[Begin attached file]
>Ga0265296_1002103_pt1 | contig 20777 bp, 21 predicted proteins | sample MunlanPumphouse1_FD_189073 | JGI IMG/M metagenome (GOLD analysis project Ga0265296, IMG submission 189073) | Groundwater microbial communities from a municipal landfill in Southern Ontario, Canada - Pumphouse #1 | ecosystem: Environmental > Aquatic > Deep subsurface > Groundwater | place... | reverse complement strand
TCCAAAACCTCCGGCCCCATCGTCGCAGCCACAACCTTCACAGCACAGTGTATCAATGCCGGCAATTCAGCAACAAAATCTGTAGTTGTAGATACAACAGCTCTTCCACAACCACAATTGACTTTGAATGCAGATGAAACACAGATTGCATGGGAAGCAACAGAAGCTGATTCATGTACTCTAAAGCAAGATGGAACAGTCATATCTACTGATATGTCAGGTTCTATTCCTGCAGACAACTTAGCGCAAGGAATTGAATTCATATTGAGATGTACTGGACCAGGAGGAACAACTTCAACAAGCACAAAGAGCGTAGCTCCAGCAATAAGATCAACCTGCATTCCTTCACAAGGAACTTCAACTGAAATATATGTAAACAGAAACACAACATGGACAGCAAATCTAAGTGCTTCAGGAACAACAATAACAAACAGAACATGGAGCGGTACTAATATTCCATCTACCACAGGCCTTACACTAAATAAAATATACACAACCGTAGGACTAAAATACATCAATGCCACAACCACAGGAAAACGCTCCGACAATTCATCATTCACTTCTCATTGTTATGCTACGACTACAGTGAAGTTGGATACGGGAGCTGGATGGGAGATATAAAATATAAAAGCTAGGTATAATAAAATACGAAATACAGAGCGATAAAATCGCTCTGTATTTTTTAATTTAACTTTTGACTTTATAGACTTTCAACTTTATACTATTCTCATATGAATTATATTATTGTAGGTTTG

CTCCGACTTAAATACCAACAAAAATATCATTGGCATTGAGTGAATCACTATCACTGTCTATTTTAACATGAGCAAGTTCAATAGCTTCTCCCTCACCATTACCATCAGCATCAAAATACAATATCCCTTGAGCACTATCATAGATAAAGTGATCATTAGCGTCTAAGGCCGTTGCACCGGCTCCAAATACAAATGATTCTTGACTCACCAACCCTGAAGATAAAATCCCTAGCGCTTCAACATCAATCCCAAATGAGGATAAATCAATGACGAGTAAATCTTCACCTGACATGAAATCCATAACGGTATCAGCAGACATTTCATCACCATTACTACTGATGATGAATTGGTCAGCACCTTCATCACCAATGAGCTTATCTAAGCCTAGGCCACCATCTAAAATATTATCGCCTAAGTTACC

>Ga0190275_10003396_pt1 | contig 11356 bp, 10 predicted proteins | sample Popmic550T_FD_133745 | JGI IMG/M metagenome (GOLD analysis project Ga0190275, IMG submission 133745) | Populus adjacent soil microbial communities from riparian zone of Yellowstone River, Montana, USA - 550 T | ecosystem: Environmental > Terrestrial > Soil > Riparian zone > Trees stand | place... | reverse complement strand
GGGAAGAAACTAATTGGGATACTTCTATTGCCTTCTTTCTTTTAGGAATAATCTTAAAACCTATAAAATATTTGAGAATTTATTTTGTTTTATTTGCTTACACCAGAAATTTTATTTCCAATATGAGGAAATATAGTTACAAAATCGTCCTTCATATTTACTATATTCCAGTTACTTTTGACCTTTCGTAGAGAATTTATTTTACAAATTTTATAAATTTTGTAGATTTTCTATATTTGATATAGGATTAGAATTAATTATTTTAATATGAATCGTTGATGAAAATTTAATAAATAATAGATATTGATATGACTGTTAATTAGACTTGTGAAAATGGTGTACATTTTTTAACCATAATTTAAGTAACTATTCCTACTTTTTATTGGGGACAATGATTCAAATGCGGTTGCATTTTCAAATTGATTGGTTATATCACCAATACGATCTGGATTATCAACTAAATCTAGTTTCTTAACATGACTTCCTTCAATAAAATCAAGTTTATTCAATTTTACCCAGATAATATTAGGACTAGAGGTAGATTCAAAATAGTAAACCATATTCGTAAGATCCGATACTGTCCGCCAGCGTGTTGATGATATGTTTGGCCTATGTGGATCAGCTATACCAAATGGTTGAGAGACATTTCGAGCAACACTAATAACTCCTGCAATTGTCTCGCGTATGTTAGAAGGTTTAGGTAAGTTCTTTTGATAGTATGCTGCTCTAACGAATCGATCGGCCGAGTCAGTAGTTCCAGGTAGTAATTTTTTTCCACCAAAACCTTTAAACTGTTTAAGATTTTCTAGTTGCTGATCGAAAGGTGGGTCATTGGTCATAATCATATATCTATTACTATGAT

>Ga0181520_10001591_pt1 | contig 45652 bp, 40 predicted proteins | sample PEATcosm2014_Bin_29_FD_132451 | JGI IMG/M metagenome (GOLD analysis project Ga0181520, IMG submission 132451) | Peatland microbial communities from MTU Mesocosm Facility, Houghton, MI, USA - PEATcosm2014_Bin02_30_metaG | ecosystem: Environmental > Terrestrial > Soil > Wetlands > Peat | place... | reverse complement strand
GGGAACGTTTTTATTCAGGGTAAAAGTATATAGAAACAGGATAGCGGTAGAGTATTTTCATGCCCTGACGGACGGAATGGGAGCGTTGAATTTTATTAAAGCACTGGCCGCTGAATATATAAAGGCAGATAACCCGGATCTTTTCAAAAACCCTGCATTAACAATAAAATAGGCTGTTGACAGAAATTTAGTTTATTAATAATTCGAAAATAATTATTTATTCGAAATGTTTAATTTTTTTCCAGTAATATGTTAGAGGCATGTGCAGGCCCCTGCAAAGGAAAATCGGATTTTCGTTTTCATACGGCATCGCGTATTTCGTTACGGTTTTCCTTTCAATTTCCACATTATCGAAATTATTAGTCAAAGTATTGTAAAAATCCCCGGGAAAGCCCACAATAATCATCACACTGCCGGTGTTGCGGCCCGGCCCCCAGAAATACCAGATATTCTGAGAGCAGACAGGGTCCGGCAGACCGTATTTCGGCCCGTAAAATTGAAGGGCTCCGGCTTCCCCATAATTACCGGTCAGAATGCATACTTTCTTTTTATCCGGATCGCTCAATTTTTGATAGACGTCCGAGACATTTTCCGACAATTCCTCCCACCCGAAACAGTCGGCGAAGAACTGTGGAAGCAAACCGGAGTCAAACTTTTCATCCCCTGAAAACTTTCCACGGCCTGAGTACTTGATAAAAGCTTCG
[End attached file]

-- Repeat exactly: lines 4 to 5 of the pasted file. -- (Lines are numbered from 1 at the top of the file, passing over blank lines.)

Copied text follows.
>Ga0190275_10003396_pt1 | contig 11356 bp, 10 predicted proteins | sample Popmic550T_FD_133745 | JGI IMG/M metagenome (GOLD analysis project Ga0190275, IMG submission 133745) | Populus adjacent soil microbial communities from riparian zone of Yellowstone River, Montana, USA - 550 T | ecosystem: Environmental > Terrestrial > Soil > Riparian zone > Trees stand | place... | reverse complement strand
GGGAAGAAACTAATTGGGATACTTCTATTGCCTTCTTTCTTTTAGGAATAATCTTAAAACCTATAAAATATTTGAGAATTTATTTTGTTTTATTTGCTTACACCAGAAATTTTATTTCCAATATGAGGAAATATAGTTACAAAATCGTCCTTCATATTTACTATATTCCAGTTACTTTTGACCTTTCGTAGAGAATTTATTTTACAAATTTTATAAATTTTGTAGATTTTCTATATTTGATATAGGATTAGAATTAATTATTTTAATATGAATCGTTGATGAAAATTTAATAAATAATAGATATTGATATGACTGTTAATTAGACTTGTGAAAATGGTGTACATTTTTTAACCATAATTTAAGTAACTATTCCTACTTTTTATTGGGGACAATGATTCAAATGCGGTTGCATTTTCAAATTGATTGGTTATATCACCAATACGATCTGGATTATCAACTAAATCTAGTTTCTTAACATGACTTCCTTCAATAAAATCAAGTTTATTCAATTTTACCCAGATAATATTAGGACTAGAGGTAGATTCAAAATAGTAAACCATATTCGTAAGATCCGATACTGTCCGCCAGCGTGTTGATGATATGTTTGGCCTATGTGGATCAGCTATACCAAATGGTTGAGAGACATTTCGAGCAACACTAATAACTCCTGCAATTGTCTCGCGTATGTTAGAAGGTTTAGGTAAGTTCTTTTGATAGTATGCTGCTCTAACGAATCGATCGGCCGAGTCAGTAGTTCCAGGTAGTAATTTTTTTCCACCAAAACCTTTAAACTGTTTAAGATTTTCTAGTTGCTGATCGAAAGGTGGGTCATTGGTCATAATCATATATCTATTACTATGAT